I was planning a fresh Linux install on an old computer with a not-so-powerful hard drive. I read that different file systems (due to different internal data structure and architecture) might perform differently. For example, Ext4 is a well known and stable file system which performs quite good pretty much always, but in some cases "competitors" like XFS might be better (with parallel I/O for example).

Given a normal scenario (programming environment), which one would you suggest, based on your experience? And why (this is actually the more interesting part)?

2 Answers 2


ReiserFS always performed well back in the day, when all we had were slow drives.

I think ReiserFS has fallen out of favor, since Hans Reiser was convicted of murder, and it's not well-maintained, but it never had that many problems to begin with.

  • I read about that and that Reiser4 was on the go when it was basically shut down. Would you use it as of today, given the circumstances? Apr 7, 2016 at 19:30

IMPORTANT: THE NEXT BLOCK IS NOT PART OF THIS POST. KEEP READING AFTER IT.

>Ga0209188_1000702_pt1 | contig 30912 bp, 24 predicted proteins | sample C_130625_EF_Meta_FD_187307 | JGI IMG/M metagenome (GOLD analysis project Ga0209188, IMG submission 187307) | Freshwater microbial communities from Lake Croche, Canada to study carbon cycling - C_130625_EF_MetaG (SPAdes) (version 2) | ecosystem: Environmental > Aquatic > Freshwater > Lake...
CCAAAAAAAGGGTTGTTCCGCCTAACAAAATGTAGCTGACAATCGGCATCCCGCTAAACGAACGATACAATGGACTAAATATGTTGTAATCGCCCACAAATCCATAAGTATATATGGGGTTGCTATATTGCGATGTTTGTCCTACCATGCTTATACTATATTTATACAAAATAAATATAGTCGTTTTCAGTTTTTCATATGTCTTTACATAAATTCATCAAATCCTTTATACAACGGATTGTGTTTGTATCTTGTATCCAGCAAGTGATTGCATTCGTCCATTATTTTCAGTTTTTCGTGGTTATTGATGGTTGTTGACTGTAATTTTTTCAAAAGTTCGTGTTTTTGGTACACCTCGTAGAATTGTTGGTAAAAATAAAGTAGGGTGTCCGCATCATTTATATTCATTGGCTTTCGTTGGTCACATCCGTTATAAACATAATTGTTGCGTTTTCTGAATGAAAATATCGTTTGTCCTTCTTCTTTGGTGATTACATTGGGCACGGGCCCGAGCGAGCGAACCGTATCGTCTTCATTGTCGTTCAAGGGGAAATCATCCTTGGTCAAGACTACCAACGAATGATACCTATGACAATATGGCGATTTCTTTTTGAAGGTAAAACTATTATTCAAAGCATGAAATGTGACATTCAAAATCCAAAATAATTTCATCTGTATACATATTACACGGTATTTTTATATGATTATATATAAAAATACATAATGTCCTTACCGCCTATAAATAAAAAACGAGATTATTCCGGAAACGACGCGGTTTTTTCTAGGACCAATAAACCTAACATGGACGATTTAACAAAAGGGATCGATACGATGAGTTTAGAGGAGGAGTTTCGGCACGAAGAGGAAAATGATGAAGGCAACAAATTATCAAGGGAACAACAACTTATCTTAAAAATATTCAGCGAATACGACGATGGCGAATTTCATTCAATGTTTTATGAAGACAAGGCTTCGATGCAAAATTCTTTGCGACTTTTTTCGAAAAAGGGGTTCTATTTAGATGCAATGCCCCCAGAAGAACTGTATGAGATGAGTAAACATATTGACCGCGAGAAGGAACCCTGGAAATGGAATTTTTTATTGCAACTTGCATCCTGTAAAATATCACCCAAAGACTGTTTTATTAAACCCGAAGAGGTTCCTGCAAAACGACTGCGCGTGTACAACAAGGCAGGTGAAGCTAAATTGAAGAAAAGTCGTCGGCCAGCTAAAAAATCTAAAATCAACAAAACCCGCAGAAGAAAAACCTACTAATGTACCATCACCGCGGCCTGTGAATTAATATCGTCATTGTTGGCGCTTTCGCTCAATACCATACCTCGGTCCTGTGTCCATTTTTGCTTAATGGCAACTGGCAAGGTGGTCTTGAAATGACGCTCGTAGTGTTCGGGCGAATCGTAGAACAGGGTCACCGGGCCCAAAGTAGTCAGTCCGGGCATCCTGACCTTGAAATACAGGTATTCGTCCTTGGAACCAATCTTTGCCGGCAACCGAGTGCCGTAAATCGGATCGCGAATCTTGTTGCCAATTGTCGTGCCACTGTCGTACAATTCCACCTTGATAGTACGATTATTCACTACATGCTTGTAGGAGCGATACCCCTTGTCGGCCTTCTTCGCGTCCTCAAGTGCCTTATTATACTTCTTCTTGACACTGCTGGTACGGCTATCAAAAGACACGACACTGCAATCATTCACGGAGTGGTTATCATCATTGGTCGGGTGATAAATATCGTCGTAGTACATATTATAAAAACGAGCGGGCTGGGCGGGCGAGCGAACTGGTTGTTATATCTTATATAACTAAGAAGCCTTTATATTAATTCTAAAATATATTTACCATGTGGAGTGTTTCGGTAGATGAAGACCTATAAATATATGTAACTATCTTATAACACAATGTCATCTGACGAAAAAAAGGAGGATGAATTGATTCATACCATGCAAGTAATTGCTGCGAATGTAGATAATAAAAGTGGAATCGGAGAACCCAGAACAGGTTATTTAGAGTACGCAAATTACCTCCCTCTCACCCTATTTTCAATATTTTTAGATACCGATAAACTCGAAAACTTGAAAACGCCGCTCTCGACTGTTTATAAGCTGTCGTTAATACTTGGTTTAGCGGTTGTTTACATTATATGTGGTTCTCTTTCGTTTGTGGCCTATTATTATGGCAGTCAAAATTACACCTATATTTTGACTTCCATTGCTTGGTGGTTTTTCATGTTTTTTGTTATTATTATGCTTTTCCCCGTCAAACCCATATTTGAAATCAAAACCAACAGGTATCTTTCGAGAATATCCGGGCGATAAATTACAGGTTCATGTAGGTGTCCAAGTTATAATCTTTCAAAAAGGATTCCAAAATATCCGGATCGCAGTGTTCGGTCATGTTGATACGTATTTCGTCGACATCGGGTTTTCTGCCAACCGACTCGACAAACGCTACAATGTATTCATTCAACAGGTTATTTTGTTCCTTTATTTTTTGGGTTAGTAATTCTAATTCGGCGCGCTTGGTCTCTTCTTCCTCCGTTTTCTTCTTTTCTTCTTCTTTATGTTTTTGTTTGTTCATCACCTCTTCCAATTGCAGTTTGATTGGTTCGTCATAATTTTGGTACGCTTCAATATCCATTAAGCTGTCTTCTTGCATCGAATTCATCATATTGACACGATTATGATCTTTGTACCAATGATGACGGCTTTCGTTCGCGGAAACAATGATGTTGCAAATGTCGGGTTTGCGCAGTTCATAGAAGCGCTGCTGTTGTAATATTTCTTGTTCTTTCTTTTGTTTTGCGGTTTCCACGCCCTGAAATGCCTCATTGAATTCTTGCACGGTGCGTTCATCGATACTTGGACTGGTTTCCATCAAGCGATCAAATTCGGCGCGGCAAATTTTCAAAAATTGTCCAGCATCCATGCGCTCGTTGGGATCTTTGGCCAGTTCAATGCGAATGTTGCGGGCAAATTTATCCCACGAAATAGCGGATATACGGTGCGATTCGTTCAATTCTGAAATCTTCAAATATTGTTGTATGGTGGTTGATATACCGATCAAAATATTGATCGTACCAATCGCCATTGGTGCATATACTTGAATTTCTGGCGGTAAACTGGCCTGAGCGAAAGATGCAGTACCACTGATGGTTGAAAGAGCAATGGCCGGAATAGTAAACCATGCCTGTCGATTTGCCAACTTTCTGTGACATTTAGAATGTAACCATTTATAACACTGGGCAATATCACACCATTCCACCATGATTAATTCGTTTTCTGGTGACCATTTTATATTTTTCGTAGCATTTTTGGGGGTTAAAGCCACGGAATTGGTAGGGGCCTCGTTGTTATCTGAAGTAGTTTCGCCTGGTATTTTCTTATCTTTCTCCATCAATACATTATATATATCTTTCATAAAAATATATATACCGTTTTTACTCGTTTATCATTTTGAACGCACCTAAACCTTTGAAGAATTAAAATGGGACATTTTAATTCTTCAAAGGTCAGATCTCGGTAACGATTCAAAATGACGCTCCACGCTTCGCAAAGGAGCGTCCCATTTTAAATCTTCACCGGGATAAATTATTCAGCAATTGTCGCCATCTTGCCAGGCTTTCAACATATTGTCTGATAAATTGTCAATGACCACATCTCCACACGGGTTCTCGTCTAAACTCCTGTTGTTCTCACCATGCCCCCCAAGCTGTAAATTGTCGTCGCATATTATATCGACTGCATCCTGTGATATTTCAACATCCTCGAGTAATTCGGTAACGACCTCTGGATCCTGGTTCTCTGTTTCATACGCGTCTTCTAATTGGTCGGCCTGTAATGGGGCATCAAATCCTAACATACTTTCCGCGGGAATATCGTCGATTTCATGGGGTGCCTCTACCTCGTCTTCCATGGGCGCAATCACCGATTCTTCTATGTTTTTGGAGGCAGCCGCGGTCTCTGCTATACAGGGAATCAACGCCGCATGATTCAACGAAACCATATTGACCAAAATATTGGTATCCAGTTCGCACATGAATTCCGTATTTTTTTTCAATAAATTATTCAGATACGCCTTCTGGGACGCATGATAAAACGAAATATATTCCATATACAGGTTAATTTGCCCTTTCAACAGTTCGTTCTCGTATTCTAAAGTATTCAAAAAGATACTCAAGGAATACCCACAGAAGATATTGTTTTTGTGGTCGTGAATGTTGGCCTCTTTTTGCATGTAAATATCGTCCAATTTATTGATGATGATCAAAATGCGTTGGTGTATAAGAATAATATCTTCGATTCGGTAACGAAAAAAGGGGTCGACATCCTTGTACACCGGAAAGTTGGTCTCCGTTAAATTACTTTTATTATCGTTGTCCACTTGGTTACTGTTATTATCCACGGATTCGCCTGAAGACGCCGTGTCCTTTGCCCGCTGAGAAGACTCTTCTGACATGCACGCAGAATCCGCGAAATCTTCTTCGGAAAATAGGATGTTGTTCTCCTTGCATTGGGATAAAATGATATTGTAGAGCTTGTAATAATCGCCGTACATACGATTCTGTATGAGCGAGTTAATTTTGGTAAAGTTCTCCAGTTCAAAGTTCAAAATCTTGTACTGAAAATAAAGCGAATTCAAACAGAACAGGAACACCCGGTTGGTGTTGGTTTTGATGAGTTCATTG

• @SamuelePilleri - I don't know about Reiser4, but the original ReiserFS was pretty good. I used it for some years on about 4 machines with no bad experiences. I personally never got killed, but your mileage may vary.
    – user732
    Apr 7, 2016 at 19:45

Actually im learning about how to program using python and usually making many shell scripts for many purposes for many scenarios. And I have installed a Debian based distro with zfs and it work as well. I have an IDE disk drive with 120GB and a CPU Pentium IV up to 2.4 Ghz and belive me, it works very fast.

I hope it will work for you.

Just try it and enjoy it.

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